Southeast Asia (SEA) is the next frontier for e-commerce, says Marc Woo, Google’s head of e-commerce.

The Association of Southeast Asian Nations (ASEAN) has an estimated 32% e-commerce growth rate concentrated in six countries: Singapore, Malaysia, Indonesia, Thailand, Vietnam, and the Philippines. (Google & Temasek, E-conomy SEA: Unlocking the $200 billion digital opportunity in Southeast Asia, 2016)

Called the ASEAN 6, the region’s business to consumer retail e-commerce gross national product is estimated at $88 billion by 2025. This does not include consumer to consumer and business to business. (Google & Temasek)

But when ASEAN’s growth is patterned after China’s e-commerce growth, instead of Temasek’s  Western model, it is estimated to exceed $238 billion, wrote Sheiji Ho, CMO at ACommerce for in 2016.

That’s an outstanding valuation given that ASEAN has a total population of only 644.1 million (compared to China’s 1.38 billion) and only an average of 53% have internet connection. But this region has the world’s fastest internet growth at the rate of 31% since 2016 or over 80 million a year.

“On the face of it, Southeast Asia would seem like an e-commerce wonderland. No place on Earth matches this region in digital adoption. The people in the Philippines send more texts than any other country. Jakarta is the world’s No. 1 city for tweets. Indeed, Southeast Asia’s population…may be diverse, but its inhabitants have one important thing in common: an eagerness to use mobile technology.” (Bain & Co., Can Southeast Asia Live Up to Its E-commerce Potential?, 2016)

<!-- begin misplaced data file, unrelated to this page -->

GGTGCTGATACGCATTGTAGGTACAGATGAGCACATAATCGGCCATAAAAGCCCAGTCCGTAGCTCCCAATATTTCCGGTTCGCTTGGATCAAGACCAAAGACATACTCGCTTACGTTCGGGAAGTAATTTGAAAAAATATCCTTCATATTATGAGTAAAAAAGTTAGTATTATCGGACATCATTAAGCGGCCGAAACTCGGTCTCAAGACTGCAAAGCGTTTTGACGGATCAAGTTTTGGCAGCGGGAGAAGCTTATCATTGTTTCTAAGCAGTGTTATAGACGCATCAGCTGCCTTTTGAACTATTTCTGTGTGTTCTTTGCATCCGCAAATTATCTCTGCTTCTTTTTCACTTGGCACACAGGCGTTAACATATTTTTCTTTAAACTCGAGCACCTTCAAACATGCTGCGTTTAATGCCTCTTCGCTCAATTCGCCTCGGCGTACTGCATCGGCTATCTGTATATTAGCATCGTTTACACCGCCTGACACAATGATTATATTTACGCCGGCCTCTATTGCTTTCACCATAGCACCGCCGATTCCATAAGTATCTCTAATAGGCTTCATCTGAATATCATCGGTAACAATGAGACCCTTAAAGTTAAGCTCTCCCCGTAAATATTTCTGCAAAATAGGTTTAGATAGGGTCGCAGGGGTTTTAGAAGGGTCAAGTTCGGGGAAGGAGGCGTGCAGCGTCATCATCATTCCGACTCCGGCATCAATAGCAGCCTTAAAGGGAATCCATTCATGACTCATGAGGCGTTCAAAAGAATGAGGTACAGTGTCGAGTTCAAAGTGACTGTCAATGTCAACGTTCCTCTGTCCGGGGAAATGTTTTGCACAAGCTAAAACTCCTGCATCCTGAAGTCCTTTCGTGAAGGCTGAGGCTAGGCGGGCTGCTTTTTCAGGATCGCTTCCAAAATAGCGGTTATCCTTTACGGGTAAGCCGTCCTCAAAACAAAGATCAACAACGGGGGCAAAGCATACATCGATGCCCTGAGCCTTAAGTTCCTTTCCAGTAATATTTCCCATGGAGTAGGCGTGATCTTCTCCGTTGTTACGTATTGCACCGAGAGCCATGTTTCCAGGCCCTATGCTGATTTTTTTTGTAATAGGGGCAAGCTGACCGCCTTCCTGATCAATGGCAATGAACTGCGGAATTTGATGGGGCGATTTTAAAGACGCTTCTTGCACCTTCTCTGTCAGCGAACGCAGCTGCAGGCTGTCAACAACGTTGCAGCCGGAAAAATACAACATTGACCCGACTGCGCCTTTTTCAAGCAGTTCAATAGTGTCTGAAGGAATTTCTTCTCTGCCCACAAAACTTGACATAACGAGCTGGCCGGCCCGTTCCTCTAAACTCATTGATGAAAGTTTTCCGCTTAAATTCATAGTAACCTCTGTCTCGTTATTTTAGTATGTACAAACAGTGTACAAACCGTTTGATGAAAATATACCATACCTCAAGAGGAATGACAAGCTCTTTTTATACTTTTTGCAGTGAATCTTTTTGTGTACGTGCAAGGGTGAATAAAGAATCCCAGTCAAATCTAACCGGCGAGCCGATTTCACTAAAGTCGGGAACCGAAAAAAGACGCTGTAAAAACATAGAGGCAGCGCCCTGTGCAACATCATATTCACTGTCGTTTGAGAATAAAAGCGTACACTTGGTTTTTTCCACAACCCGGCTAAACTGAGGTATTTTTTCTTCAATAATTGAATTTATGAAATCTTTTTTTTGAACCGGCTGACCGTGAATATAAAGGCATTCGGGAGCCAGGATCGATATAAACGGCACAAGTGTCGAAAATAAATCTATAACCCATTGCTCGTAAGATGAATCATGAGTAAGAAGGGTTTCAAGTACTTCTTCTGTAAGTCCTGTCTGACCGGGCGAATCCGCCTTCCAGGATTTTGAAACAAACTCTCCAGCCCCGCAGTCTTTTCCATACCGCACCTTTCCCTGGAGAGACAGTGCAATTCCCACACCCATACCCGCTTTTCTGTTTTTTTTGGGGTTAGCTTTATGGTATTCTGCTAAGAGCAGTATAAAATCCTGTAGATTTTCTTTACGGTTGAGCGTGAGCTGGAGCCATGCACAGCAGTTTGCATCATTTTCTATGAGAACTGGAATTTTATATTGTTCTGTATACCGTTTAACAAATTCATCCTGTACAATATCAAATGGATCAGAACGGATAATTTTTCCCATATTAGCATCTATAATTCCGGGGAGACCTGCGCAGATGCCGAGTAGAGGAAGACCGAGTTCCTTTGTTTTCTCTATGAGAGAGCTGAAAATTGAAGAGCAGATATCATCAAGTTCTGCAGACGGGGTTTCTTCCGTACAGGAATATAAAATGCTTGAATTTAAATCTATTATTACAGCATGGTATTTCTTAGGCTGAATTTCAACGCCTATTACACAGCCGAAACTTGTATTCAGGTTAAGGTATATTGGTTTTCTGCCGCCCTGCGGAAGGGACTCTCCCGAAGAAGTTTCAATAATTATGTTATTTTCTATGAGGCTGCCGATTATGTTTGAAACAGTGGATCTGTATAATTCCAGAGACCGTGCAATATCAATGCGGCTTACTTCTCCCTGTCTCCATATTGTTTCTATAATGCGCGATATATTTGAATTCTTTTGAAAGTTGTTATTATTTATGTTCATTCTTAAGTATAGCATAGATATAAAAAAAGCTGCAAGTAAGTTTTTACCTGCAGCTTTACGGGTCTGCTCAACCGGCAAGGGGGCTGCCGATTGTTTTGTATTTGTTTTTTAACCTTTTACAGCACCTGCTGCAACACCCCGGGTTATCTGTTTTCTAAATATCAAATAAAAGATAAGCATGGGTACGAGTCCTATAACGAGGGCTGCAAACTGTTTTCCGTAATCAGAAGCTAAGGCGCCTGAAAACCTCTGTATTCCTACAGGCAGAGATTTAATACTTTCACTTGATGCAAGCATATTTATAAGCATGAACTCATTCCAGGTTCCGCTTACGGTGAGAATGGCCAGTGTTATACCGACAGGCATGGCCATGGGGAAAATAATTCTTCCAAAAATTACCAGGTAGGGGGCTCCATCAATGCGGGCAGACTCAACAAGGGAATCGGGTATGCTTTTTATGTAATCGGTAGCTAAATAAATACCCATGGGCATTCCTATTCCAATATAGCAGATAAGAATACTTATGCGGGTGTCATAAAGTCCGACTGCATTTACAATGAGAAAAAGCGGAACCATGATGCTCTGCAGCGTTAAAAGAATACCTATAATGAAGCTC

Half of the world’s internet users are in Asia and SEA has a 133% rate of mobile users (more than 768 million) that exceed the 100% world average. (ASEAN Up, 2017)

In a move to position itself for the region’s e-commerce boom, China’s e-commerce giant Alibaba recently invested about $1 billion (83% interest) in ASEAN’s e-commerce leader Lazada, which is also number one in the Philippines.

ASEAN’s e-commerce potential lies in many factors unique to the region: its burgeoning middle class with lots of cash; a young population with 70% under age 40; a GDP growth rate of 5.3% over the next 10 years; a rapidly growing internet and mobile penetration; tech savviness; heavy internet, mobile, and social media users; alternative payment methods; and a variety of online retailers and sellers.

“Opportunities also abound in each market; rising labour costs in Singapore may be a boon for the online retail segment, while the non-traditional work hours of the Philippines’ business process outsourcing workforce has created a ready market for non-traditional retail.” (DBS, 2015)

Geography also matters since the lack of physical stores, especially in archipelagos like Indonesia and the Philippines, make online shopping the only option. But even in main cities where malls and stores are centralized, offline retailers can no longer ignore the looming internet market.

“While the impact of this acceleration in Southeast Asia is advantageous for start-ups and online brands, it is having a different and adverse effect on the real-world economy. From mall shopping to cinemas and taxis to travel agencies, it is clear that digital has taken a toll on certain industries.” (Bain & Co., May 2017 Press Release)